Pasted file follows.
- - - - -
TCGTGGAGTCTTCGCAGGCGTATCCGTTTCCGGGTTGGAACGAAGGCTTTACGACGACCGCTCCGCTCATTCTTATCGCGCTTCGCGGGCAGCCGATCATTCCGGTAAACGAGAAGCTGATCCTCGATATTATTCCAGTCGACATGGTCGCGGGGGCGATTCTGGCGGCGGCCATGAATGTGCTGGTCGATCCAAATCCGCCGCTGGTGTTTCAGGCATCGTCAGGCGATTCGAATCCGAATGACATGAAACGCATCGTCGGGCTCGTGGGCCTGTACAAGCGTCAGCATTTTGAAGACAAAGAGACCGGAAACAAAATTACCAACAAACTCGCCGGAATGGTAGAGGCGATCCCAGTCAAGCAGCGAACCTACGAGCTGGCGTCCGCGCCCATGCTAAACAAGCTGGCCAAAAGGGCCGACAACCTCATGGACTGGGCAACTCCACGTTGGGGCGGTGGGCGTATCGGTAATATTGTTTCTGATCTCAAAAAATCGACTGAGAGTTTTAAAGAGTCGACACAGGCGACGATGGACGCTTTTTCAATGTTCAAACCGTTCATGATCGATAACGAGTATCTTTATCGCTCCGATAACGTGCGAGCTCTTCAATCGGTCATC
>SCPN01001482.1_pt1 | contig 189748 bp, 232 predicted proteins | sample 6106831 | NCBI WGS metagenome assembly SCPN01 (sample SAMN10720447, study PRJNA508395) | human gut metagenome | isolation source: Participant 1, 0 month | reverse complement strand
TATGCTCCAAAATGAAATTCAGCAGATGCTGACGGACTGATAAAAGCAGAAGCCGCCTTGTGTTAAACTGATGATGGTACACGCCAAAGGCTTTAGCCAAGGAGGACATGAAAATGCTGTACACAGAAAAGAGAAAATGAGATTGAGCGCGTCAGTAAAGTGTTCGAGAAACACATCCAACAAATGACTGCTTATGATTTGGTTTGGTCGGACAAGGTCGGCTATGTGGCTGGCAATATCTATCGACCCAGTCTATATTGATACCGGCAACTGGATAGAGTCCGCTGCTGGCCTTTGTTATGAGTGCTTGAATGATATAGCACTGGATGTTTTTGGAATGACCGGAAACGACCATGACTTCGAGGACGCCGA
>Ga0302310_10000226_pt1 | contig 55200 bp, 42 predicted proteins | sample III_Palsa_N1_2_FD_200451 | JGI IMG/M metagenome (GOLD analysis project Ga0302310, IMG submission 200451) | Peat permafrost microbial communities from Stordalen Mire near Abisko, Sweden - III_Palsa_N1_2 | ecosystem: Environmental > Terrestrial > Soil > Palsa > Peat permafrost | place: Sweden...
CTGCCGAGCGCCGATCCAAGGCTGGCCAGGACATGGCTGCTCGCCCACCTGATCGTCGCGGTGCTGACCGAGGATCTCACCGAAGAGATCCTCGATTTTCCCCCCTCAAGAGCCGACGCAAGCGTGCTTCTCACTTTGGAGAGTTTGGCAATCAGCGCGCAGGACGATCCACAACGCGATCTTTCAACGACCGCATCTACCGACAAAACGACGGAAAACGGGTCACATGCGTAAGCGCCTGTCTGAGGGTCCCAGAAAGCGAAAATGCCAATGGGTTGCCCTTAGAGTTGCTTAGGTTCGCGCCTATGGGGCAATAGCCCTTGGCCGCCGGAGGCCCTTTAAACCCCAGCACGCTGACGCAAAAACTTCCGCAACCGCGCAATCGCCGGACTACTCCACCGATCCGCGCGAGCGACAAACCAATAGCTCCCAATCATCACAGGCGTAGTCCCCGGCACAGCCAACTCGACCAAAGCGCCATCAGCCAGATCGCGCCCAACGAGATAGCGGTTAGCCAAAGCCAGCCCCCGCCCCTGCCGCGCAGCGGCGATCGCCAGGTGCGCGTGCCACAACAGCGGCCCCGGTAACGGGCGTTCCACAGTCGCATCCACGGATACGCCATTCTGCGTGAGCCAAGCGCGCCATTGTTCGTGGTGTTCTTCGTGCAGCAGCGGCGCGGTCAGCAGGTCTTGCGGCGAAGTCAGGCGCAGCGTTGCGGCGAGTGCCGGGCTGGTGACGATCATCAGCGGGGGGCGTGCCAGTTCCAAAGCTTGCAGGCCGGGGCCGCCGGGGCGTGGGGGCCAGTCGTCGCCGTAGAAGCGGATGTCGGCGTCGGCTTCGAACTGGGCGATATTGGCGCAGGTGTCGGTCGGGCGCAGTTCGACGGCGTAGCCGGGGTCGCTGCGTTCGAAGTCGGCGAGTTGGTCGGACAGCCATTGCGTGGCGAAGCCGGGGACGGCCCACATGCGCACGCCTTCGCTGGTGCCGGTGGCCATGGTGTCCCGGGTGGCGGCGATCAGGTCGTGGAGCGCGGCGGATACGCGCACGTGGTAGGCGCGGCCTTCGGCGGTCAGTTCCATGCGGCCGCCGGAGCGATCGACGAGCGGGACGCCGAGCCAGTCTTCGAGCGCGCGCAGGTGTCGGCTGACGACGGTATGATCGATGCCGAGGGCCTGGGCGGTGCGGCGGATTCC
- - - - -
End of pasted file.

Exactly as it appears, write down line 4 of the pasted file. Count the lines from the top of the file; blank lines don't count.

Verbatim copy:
>Ga0302310_10000226_pt1 | contig 55200 bp, 42 predicted proteins | sample III_Palsa_N1_2_FD_200451 | JGI IMG/M metagenome (GOLD analysis project Ga0302310, IMG submission 200451) | Peat permafrost microbial communities from Stordalen Mire near Abisko, Sweden - III_Palsa_N1_2 | ecosystem: Environmental > Terrestrial > Soil > Palsa > Peat permafrost | place: Sweden...